New Research Award May Lead to Better Tools for Intelligence Community
The U.S. intelligence community may soon have a faster and more efficient way of analyzing and storing complex data.
Georgia Tech researchers have been awarded $15.8 million by the Advanced Graphic Intelligence Logical Computing Environment (AGILE) program to develop new computer system designs that can execute large-scale data-analytic applications and solve other classes of large irregular problems more than a hundred times more efficiently than current designs.
The project is named Flow-Optimized Reconfigurable Zones of Acceleration (FORZA). School of Computer Science (SCS) Chair and Stephen Fleming Chair for Telecommunications, Vivek Sarkar, is the principal investigator for this project.
“This is a unique opportunity to take a clean sheet co-design approach to address the long-standing challenges and inefficiencies faced when executing irregular data-analytic applications, such as graph algorithms, on current systems,” said Sarkar. “Pushing the boundaries of algorithms and hardware are areas of strength for Georgia Tech, and we’re delighted to work with our partners at Cornelis, Lucata, UCSC, and ND on this exciting project.”
The AGILE program is a partnership between the Intelligence Advanced Research Projects Activity (IARPA) and the U.S. Army Combat Capabilities Development Command’s Army Research Laboratory. The AGILE program helps the intelligence community process and store increasingly complex and large amounts of data by laying the foundations for novel computer architectures that will perform these operations far more efficiently than current systems.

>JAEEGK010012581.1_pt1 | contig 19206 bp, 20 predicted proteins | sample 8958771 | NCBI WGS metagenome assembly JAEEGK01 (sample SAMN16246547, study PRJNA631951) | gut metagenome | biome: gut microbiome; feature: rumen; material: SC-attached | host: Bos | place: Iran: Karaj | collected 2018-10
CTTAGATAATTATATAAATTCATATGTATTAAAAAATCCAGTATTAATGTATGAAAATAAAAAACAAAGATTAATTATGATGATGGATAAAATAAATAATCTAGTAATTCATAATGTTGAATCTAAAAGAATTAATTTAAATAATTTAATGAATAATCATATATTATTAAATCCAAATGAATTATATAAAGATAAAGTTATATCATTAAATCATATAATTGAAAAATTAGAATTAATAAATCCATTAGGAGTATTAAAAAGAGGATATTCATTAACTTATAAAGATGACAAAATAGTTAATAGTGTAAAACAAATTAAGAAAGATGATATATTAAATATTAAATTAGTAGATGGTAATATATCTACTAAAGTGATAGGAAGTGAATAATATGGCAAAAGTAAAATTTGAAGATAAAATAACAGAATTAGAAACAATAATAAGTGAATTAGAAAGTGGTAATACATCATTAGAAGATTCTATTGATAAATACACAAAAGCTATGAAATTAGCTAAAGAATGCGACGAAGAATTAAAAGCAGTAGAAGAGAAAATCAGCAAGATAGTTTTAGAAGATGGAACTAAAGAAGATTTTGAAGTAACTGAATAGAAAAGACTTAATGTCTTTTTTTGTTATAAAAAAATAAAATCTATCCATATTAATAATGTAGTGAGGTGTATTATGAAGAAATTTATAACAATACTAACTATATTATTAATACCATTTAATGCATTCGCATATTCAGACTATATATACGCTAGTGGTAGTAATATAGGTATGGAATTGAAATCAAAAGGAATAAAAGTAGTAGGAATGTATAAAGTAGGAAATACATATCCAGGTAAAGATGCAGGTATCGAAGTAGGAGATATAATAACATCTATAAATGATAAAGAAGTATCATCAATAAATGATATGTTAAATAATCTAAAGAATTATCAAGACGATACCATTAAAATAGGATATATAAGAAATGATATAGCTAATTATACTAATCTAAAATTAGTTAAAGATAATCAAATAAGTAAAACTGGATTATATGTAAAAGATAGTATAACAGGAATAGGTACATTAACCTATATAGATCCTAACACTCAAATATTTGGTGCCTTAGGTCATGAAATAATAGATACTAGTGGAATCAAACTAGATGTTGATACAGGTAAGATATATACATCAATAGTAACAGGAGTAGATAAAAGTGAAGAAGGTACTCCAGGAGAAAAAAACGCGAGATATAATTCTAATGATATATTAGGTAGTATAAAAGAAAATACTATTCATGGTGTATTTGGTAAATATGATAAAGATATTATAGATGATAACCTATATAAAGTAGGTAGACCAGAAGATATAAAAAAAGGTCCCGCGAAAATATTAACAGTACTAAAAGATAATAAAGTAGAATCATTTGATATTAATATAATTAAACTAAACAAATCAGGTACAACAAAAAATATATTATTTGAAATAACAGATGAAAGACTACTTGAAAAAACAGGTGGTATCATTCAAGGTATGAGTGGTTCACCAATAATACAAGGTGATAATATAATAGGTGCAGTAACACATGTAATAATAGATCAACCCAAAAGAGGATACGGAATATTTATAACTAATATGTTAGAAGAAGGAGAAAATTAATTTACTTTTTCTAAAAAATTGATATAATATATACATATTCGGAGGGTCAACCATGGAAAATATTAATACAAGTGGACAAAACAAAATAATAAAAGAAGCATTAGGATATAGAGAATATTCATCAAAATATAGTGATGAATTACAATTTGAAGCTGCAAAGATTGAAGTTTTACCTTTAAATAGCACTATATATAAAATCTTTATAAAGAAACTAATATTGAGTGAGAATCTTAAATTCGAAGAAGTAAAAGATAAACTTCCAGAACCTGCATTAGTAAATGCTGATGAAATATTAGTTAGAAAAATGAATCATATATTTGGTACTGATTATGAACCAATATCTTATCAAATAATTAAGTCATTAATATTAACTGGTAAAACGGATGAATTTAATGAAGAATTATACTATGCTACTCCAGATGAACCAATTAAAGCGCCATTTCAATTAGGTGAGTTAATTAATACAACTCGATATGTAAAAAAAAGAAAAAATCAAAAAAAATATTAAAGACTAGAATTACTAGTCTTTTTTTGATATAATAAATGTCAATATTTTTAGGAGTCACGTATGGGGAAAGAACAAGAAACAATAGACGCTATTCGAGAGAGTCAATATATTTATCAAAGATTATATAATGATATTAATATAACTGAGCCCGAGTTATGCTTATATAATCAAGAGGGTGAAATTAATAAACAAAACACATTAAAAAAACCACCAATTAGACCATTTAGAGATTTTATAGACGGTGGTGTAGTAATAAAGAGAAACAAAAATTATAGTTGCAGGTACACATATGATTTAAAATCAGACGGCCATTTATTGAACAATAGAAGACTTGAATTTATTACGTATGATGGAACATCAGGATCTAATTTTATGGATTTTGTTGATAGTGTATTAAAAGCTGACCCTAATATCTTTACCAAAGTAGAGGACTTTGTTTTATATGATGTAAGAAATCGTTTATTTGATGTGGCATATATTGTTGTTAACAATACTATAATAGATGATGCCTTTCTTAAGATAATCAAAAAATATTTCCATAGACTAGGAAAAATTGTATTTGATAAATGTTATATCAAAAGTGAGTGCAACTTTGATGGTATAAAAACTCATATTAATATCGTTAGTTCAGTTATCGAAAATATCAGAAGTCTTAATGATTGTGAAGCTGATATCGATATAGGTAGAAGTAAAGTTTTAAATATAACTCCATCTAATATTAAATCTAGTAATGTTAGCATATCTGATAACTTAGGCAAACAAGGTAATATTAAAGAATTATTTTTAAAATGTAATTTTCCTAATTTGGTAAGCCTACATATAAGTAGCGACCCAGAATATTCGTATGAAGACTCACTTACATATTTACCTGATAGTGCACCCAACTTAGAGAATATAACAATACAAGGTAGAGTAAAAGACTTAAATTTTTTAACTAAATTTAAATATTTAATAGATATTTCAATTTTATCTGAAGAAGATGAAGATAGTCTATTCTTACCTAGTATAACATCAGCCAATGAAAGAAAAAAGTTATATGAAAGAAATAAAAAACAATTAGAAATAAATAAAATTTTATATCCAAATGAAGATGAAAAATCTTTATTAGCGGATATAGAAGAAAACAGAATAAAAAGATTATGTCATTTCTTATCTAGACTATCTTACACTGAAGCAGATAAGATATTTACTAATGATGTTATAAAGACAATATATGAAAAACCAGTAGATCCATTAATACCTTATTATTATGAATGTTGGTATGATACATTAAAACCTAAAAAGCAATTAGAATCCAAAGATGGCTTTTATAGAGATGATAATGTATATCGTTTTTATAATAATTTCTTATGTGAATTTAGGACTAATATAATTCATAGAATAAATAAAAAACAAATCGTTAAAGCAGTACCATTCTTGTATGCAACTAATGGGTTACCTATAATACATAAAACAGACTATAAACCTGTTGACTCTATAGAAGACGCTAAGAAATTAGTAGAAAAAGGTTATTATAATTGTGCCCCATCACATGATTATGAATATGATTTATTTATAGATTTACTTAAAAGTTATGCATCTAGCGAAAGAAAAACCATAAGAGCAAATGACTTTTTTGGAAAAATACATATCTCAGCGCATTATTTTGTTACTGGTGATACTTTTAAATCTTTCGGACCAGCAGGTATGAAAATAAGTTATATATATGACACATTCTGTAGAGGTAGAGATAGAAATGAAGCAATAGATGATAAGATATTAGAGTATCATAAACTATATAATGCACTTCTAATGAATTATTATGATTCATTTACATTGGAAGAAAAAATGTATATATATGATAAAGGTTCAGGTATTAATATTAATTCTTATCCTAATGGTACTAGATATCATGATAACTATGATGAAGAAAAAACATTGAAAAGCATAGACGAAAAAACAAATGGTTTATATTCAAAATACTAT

The co-investigators include SCS Professor Tom Conte, SCS Assistant Professor Alex Daglis, SCS Professor and Co-Director of the Center for Research into Novel Computing Hierarchies (CRNCH) Hyesoon Kim, CSE Professor and CRNCH Co-Director Rich Vuduc, and SCS Senior Research Scientist Jeff Young. The award will also support research collaborators at Cornelis Networks, Lucata Corporation, the University of California Santa Cruz (UCSC), and the University of Notre Dame (ND).
"The multidisciplinary scope of the research is impressive. Our students will see this research as every computer science systems and algorithms class they ever took coming together in a single project. FORZA is the ultimate final exam, albeit more fun," said Vuduc.
Kim said the goal of the project also fits with CRNCH’s mission to find new paths forward in the post-Moore’s Law era, where the number of transistors on a chip cannot be expected to double every 1.5 to 2 years, as it has for decades.
“The program allows us to re-consider how to design a processor from scratch to handle irregular large-scale data.” said Kim.